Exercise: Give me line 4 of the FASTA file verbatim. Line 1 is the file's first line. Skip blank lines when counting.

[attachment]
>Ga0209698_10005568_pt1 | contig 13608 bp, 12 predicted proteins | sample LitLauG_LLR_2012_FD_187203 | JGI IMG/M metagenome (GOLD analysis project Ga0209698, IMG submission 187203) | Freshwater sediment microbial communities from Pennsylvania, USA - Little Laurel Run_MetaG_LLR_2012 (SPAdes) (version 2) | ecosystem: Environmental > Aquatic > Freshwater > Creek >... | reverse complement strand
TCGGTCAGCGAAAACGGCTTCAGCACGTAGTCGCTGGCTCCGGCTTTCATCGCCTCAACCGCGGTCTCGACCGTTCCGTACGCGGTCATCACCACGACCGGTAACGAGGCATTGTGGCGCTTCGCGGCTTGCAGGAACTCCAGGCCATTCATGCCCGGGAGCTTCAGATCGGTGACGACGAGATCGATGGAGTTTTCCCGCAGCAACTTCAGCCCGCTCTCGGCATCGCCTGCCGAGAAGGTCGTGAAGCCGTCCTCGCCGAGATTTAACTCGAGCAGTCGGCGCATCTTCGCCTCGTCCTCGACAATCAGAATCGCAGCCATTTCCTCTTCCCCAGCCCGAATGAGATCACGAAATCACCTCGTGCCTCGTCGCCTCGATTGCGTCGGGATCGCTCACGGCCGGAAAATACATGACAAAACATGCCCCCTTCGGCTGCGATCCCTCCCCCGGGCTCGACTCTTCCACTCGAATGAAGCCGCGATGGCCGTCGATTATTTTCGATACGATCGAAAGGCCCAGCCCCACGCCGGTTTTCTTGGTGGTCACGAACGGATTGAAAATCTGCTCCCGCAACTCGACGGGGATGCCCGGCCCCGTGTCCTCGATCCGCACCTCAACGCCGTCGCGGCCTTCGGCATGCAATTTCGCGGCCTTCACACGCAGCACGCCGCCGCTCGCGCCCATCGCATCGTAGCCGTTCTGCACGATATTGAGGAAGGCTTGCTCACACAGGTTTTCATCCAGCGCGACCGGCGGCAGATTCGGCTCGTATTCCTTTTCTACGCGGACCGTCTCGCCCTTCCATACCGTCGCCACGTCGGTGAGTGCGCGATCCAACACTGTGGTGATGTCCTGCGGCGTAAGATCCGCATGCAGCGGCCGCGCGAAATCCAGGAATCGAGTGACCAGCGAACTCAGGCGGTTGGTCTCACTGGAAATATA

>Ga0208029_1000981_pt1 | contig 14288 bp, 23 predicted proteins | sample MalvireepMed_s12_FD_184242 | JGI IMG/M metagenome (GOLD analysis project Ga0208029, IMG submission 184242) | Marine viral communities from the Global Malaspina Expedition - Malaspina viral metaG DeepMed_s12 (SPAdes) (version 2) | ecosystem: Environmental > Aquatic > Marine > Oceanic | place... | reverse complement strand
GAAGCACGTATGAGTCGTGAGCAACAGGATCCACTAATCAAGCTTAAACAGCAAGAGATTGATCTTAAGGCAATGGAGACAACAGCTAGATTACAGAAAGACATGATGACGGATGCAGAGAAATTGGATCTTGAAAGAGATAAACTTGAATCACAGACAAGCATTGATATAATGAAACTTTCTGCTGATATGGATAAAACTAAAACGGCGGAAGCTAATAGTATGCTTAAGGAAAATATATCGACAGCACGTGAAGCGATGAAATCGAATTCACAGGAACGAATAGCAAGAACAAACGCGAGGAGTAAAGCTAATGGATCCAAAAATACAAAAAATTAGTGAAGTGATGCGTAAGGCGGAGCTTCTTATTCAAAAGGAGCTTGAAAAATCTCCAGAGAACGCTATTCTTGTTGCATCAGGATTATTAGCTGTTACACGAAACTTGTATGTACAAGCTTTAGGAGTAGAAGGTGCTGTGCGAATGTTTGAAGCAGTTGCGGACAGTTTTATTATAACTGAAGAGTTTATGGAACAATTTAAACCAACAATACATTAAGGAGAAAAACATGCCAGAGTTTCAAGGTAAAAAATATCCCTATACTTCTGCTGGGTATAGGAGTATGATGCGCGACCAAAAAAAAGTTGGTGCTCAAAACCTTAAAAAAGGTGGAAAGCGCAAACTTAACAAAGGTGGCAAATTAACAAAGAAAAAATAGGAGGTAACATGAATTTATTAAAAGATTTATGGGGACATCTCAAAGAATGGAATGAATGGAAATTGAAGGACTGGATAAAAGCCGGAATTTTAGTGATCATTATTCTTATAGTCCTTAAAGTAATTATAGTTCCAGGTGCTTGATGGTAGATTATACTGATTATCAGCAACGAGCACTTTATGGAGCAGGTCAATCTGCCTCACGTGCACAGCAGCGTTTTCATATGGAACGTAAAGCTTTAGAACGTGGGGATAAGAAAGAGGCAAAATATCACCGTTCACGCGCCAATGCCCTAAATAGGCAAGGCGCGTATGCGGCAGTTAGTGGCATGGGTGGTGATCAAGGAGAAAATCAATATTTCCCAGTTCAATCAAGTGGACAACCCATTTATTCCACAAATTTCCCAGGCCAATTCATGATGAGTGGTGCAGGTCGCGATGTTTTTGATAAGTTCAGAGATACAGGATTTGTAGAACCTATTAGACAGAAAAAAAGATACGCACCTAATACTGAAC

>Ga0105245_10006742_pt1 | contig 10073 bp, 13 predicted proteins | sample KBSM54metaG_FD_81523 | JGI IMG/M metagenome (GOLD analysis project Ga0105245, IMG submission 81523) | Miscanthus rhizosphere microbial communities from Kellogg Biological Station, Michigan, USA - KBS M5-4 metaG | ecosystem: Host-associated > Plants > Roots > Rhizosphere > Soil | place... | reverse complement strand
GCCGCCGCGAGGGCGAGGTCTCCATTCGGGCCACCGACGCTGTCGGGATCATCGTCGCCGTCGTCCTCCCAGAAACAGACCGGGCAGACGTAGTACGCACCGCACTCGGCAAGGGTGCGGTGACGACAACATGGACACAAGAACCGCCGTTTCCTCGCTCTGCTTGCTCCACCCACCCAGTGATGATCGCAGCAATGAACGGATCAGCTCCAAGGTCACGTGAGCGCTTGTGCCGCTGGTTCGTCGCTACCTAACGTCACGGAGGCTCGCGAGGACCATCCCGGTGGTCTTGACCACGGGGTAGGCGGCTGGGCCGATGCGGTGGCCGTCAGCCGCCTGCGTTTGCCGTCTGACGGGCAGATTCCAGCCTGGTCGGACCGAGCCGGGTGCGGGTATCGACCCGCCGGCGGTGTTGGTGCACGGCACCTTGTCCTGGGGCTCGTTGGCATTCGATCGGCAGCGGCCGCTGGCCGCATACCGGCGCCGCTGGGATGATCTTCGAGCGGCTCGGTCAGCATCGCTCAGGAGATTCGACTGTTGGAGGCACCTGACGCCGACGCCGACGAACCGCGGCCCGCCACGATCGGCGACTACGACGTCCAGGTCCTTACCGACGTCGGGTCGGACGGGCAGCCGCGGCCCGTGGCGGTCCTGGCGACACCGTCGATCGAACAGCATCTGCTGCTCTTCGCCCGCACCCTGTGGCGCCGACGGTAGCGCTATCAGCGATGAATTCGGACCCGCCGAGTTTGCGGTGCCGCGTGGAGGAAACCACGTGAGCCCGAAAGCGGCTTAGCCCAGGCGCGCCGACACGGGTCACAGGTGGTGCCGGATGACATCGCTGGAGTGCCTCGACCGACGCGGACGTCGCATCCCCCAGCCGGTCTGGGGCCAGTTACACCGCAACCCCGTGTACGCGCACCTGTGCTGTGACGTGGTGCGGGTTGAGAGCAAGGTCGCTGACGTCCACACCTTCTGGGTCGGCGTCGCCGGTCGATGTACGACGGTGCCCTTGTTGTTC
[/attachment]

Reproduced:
GAAGCACGTATGAGTCGTGAGCAACAGGATCCACTAATCAAGCTTAAACAGCAAGAGATTGATCTTAAGGCAATGGAGACAACAGCTAGATTACAGAAAGACATGATGACGGATGCAGAGAAATTGGATCTTGAAAGAGATAAACTTGAATCACAGACAAGCATTGATATAATGAAACTTTCTGCTGATATGGATAAAACTAAAACGGCGGAAGCTAATAGTATGCTTAAGGAAAATATATCGACAGCACGTGAAGCGATGAAATCGAATTCACAGGAACGAATAGCAAGAACAAACGCGAGGAGTAAAGCTAATGGATCCAAAAATACAAAAAATTAGTGAAGTGATGCGTAAGGCGGAGCTTCTTATTCAAAAGGAGCTTGAAAAATCTCCAGAGAACGCTATTCTTGTTGCATCAGGATTATTAGCTGTTACACGAAACTTGTATGTACAAGCTTTAGGAGTAGAAGGTGCTGTGCGAATGTTTGAAGCAGTTGCGGACAGTTTTATTATAACTGAAGAGTTTATGGAACAATTTAAACCAACAATACATTAAGGAGAAAAACATGCCAGAGTTTCAAGGTAAAAAATATCCCTATACTTCTGCTGGGTATAGGAGTATGATGCGCGACCAAAAAAAAGTTGGTGCTCAAAACCTTAAAAAAGGTGGAAAGCGCAAACTTAACAAAGGTGGCAAATTAACAAAGAAAAAATAGGAGGTAACATGAATTTATTAAAAGATTTATGGGGACATCTCAAAGAATGGAATGAATGGAAATTGAAGGACTGGATAAAAGCCGGAATTTTAGTGATCATTATTCTTATAGTCCTTAAAGTAATTATAGTTCCAGGTGCTTGATGGTAGATTATACTGATTATCAGCAACGAGCACTTTATGGAGCAGGTCAATCTGCCTCACGTGCACAGCAGCGTTTTCATATGGAACGTAAAGCTTTAGAACGTGGGGATAAGAAAGAGGCAAAATATCACCGTTCACGCGCCAATGCCCTAAATAGGCAAGGCGCGTATGCGGCAGTTAGTGGCATGGGTGGTGATCAAGGAGAAAATCAATATTTCCCAGTTCAATCAAGTGGACAACCCATTTATTCCACAAATTTCCCAGGCCAATTCATGATGAGTGGTGCAGGTCGCGATGTTTTTGATAAGTTCAGAGATACAGGATTTGTAGAACCTATTAGACAGAAAAAAAGATACGCACCTAATACTGAAC